The conventional wisdom is that desire precedes sexual arousal. This works for most men. Men are often coiled springs of desire and easily aroused. Men often describe their libido as a drive similar to hunger or thirst. Twentieth-century sexologists assumed that women's libido was, if not identical, then similar--and that if women didn't feel desire, then something was wrong.
Using this reasoning, something would be wrong with one-third of women. That's what University of Chicago researchers found in a landmark 1999 survey. Only 15 percent of male respondents said they felt little or no desire--and alcohol, stress, diabetes, heart disease, and disabilities were clear predictors. But 30 percent of women respondents said they lacked libido, usually for no apparent reason. The Chicago researchers concluded that low libido--or "hypoactive desire disorder"--was disturbingly prevalent among women.
The drug companies agree. They are busily trying to develop pills to boost women's desire.
But what if desire does not precede arousal?
That's what University of British Columbia psychiatrist Rosemary Basson, M.D., discovered in interviews with hundreds of women. Contrary to the conventional model, for many women, desire is not the cause of lovemaking, but rather, its result. "Women," Basson explains, "often begin sexual experiences feeling sexually neutral." But as things heat up, so do they, and they eventually experience desire.
If a substantial proportion of women don't experience desire before becoming sexual, then drugs and supplements that try to pique it before the fact put the cart before the horse and may be a waste of money.
This new concept of women's desire explains why Viagra doesn't work for most women, and why sex-boosting herb blends help only some. These products do not affect desire. They increase blood flow into the genitals. Men are always aware of increased genital blood flow. It's hard to miss an erection, and it's only a short step from erection to desire. But a good deal of research shows that women are often unaware of genital blood engorgement. "Many women have little awareness of it," Basson notes. Even when women are aware it, they often deny feeling aroused.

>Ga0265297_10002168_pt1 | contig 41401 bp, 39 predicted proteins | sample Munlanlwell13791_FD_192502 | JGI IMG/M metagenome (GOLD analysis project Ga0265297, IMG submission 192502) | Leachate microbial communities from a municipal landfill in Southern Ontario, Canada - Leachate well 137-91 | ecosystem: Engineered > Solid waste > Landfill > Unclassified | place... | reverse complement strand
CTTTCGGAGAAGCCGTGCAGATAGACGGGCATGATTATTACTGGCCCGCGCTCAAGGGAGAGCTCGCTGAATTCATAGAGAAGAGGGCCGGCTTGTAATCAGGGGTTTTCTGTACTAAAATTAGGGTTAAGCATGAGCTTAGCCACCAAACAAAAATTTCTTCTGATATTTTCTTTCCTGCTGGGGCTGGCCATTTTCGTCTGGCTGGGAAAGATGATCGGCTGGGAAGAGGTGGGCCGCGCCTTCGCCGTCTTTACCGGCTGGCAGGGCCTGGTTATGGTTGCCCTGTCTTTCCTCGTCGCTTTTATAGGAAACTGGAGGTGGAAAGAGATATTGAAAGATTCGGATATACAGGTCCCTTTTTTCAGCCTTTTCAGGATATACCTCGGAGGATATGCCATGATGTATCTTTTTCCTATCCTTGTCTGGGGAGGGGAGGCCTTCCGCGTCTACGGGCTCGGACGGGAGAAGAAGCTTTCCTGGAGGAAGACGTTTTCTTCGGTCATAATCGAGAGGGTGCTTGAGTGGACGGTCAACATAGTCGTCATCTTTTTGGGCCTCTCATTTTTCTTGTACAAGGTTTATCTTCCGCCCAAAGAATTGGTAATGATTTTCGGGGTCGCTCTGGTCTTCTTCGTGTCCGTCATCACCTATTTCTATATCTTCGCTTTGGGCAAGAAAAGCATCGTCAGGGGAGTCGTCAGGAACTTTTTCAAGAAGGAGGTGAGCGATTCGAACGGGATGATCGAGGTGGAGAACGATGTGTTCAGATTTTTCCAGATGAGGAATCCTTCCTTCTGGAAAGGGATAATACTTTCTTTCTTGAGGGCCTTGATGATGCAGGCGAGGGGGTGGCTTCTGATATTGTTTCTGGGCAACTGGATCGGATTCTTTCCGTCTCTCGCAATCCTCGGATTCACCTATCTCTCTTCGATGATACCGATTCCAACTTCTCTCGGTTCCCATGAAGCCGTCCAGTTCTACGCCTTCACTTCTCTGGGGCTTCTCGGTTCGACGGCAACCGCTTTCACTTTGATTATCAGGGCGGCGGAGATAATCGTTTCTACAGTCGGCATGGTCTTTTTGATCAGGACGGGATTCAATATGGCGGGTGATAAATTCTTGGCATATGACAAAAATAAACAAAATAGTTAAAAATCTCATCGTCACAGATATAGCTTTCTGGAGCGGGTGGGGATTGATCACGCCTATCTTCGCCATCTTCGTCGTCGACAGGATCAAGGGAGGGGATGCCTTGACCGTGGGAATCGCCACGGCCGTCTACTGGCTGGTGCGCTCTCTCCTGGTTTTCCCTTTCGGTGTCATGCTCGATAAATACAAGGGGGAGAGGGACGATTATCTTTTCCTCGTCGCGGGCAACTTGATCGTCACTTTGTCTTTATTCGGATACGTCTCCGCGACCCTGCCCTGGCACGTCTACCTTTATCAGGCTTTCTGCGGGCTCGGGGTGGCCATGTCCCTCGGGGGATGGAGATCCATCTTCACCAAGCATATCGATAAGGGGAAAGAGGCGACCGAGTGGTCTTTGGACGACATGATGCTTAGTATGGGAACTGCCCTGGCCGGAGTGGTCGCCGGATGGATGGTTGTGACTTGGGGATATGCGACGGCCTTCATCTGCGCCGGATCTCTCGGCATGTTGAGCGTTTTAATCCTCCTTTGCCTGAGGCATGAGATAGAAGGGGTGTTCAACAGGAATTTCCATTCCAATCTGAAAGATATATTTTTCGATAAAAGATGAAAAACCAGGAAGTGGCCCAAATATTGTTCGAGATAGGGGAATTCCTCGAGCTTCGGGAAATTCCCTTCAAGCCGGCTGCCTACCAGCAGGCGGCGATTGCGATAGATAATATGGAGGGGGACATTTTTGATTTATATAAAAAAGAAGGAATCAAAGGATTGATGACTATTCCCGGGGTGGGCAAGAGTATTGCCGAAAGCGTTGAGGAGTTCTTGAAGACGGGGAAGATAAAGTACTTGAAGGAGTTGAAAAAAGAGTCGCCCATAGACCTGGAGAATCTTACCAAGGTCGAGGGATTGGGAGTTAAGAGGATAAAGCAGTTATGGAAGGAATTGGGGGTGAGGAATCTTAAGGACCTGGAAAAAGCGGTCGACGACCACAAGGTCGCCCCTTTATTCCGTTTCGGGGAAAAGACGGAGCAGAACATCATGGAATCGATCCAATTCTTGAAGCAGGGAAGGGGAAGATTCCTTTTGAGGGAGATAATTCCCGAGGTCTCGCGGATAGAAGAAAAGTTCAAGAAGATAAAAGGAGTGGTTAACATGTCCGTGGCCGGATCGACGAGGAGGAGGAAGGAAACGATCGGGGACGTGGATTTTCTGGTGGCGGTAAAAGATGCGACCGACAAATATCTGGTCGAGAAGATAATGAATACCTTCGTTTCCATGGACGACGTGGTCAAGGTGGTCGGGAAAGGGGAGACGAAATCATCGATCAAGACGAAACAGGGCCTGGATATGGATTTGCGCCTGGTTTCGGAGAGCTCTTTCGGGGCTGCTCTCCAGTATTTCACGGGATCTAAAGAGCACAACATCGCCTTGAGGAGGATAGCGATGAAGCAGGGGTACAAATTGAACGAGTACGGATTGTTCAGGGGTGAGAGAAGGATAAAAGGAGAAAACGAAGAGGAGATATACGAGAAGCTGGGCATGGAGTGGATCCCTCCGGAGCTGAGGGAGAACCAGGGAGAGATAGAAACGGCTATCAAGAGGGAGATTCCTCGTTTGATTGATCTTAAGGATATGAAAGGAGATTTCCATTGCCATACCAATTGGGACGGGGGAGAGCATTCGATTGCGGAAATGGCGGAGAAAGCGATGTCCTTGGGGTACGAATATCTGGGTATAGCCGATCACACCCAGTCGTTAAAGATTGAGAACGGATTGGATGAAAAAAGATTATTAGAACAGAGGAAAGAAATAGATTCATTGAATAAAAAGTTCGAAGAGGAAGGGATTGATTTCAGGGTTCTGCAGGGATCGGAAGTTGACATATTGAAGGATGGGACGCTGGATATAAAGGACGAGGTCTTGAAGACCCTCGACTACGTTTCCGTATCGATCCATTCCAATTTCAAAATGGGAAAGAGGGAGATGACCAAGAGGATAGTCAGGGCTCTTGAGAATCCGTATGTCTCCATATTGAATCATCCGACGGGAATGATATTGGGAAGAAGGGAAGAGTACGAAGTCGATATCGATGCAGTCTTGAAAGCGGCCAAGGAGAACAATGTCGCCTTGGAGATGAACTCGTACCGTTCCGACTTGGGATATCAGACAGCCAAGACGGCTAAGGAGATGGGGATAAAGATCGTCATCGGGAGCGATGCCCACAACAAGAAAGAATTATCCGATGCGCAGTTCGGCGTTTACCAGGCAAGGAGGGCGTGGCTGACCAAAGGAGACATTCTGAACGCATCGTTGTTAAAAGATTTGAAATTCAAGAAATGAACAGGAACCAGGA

If so many women don't experience male-style desire before sex, then why do they make love? According to Basson, for reasons that affirm their relationships but are not inherently sexual, wanting to please their lover, feel intimate, prevent strife, or make up after it. Basson's model supports an old saying about the difference between men and women: Men become intimate to have sex. Women have sex to become intimate.
If many women experience desire as the result of lovemaking, then the critical question becomes not how to ignite their desire before sex, but rather: What kind of lovemaking arouses women sufficiently to enable them to experience desire?
According to leading sexologists, the type of sex that fuels desire is leisurely, playful, sensual lovemaking based on whole-body massage that includes the genitals but is not limited to them. This is the lovestyle that many surveys show women prefer, but often don't get. One of women's main sexual complaints is that men are non-sensual--too rushed, and too focused on the breasts, genitals, and a quick plunge into intercourse. Given Basson's view of women's desire, this complaint makes perfect sense. Rushed lovemaking doesn't give women the time many need to become aroused enough to experience desire.
Ironically, the sexual style that allows women to experience desire is the same one sex therapists recommend for men who want to cure premature ejaculation and erectile dysfunction. In other words, a sensual, massage-based approach to lovemaking is a win-win. Men's penises act the way men want. And women are much more likely to experience desire, and become the enthusiastic lovers that both they and their lovers would like them to be.